Top Tips for Dissecting Board-Style Exam Questions

Being able to memorize and learn content for step studying is extremely important. However, it’s more critical to be able to apply that knowledge. In this blog post, I will share some of my top tips for dissecting and analyzing test questions to make sure you are maximizing the number of question you get correct!

Don’t skim the question

I highly don’t recommend skimming questions. When you do, you’re more prone to look for buzzwords. While you can sometimes get questions right by finding buzzwords, it’s good to not get in the habit of doing that.

Read the last sentence first.

Do you ever read the long question stem and then get to the end, and realized they were asking for something you didn’t pay that much attention to? This happens to me all the time. That’s why I always read the last sentence first so that I read the question stemmed knowing what I’m looking for and what I should focus on.

Read every single sentence

Know that every sentence has a purpose – whether it;s to rule in or out a disease.

Rephrase the question in your own wording.

Sometimes the question is complicatedly written or contains multiple double negatives such as “Which of the following drugs is NOT would be non-responsive to the cancer?” Rephrase this to “Which drug is responsive to the cancer?”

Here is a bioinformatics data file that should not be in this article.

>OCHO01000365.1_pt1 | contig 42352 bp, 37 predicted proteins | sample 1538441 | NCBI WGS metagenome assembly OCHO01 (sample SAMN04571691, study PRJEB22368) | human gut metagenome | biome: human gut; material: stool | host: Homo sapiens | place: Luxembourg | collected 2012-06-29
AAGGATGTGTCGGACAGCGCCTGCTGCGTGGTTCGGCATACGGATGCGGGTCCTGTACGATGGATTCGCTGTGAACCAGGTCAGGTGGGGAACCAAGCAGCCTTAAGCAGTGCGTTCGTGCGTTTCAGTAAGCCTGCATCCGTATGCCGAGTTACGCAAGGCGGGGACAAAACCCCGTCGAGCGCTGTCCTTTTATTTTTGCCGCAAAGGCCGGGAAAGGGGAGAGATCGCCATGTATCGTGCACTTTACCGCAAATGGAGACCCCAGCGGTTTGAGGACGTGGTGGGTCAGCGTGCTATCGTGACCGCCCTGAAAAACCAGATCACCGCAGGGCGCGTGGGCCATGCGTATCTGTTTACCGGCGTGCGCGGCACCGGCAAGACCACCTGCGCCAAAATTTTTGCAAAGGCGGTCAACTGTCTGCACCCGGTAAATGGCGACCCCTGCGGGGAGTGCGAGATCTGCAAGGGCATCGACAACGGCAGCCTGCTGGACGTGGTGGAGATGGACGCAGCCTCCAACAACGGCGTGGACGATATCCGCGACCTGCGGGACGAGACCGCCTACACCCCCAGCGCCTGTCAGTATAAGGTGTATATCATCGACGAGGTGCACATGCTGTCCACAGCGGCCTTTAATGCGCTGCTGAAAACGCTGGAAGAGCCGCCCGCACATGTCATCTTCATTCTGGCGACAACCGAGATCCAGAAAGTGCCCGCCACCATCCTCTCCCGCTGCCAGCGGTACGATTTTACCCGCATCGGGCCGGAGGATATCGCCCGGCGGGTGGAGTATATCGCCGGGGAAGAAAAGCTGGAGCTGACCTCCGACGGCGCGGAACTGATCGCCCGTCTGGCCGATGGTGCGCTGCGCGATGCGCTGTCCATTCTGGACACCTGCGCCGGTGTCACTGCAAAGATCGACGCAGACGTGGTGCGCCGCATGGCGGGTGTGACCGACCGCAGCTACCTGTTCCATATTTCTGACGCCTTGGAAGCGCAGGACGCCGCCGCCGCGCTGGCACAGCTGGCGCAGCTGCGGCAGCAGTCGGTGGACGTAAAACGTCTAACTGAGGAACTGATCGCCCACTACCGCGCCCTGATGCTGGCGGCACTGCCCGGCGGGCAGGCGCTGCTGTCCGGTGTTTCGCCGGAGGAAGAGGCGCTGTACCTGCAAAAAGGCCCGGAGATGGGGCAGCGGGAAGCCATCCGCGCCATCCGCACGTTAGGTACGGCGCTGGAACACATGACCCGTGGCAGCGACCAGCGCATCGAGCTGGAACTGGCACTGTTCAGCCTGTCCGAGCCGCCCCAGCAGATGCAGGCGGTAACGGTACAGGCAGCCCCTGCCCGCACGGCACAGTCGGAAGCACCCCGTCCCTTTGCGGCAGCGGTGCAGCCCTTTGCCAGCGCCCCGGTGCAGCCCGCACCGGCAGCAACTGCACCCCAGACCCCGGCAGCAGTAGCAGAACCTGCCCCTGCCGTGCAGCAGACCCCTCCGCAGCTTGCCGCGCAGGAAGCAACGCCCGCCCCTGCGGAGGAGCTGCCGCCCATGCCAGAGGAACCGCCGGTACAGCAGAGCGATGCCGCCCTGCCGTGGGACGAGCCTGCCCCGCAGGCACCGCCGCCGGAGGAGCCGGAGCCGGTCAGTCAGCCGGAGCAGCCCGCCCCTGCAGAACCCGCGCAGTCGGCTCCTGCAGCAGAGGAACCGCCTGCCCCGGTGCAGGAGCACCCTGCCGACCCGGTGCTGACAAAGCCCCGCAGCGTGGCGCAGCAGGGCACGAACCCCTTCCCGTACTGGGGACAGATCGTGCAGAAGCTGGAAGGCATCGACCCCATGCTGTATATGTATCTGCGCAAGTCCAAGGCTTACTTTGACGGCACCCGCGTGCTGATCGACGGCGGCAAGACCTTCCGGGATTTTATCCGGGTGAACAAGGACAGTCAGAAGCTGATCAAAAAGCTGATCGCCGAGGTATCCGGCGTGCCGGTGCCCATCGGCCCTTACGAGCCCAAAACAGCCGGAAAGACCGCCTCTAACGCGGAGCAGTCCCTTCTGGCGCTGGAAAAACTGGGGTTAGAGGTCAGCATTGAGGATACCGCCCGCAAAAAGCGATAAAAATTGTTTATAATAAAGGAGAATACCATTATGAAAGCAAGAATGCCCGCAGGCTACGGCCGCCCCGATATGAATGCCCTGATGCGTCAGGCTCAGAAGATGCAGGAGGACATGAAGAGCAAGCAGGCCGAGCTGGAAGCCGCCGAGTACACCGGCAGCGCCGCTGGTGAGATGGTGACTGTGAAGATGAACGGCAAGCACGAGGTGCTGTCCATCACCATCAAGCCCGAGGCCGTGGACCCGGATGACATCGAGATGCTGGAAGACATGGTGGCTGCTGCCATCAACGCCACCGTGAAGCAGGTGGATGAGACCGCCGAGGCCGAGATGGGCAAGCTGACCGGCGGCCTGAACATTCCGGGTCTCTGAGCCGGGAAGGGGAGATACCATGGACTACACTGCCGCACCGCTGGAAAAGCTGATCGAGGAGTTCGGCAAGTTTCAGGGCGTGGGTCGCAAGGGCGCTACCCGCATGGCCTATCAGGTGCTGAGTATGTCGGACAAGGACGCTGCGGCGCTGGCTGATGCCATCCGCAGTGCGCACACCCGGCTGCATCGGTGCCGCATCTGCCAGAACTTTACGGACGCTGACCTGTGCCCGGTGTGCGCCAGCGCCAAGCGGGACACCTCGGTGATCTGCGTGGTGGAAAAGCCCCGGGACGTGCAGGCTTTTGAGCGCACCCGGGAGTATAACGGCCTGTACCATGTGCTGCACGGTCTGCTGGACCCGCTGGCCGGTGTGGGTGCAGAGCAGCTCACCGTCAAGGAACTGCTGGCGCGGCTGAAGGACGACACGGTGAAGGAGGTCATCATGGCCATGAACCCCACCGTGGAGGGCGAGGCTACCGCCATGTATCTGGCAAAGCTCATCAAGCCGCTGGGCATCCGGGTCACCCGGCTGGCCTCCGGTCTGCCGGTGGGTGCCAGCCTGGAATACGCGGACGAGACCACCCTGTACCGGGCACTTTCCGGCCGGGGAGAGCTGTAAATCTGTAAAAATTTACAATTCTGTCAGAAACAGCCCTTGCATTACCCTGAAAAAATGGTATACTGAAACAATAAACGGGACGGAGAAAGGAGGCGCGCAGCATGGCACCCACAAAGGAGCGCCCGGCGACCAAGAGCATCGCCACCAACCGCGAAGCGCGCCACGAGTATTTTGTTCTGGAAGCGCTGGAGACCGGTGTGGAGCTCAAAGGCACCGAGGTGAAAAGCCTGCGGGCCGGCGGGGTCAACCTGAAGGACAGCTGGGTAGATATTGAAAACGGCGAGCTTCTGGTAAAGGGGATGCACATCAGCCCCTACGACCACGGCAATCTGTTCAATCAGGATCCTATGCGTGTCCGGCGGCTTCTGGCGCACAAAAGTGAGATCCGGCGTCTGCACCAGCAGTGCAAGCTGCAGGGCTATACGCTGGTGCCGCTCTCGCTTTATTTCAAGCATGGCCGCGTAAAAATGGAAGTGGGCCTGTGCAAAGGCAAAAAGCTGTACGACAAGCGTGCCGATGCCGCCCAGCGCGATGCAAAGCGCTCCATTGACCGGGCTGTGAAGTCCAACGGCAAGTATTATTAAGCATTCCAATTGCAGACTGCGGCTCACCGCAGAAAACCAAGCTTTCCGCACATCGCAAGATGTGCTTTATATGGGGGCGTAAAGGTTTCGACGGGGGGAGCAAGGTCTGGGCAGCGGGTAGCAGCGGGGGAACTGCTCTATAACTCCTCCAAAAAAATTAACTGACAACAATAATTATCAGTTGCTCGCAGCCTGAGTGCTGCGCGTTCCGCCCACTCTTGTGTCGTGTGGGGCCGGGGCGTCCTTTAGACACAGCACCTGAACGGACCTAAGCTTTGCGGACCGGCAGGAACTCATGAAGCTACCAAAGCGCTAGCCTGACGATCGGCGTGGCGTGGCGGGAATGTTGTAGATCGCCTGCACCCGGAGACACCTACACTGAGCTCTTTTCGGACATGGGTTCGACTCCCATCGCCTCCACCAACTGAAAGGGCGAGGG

Turn complicated phrases into simple ones.

Strategies to use when answering questions

1. Come up with what you think the answer should be without looking at the answers.

2. Read all of the answers before jumping into picking one.

3. When asked about your “first steps”, you will (generally) never pick an invasive treatment. Always lean towards less costly and invasive treatment first. For instance, your first step in working up a pulmonary embolism will not be a CT angio.

4. When between two answers, go with that “gut feeling” and don’t change your answer unless you have a SOLID explanation for changing it!

These are some of my proven strategies for doing well on board exams.

Hope that was helpful!

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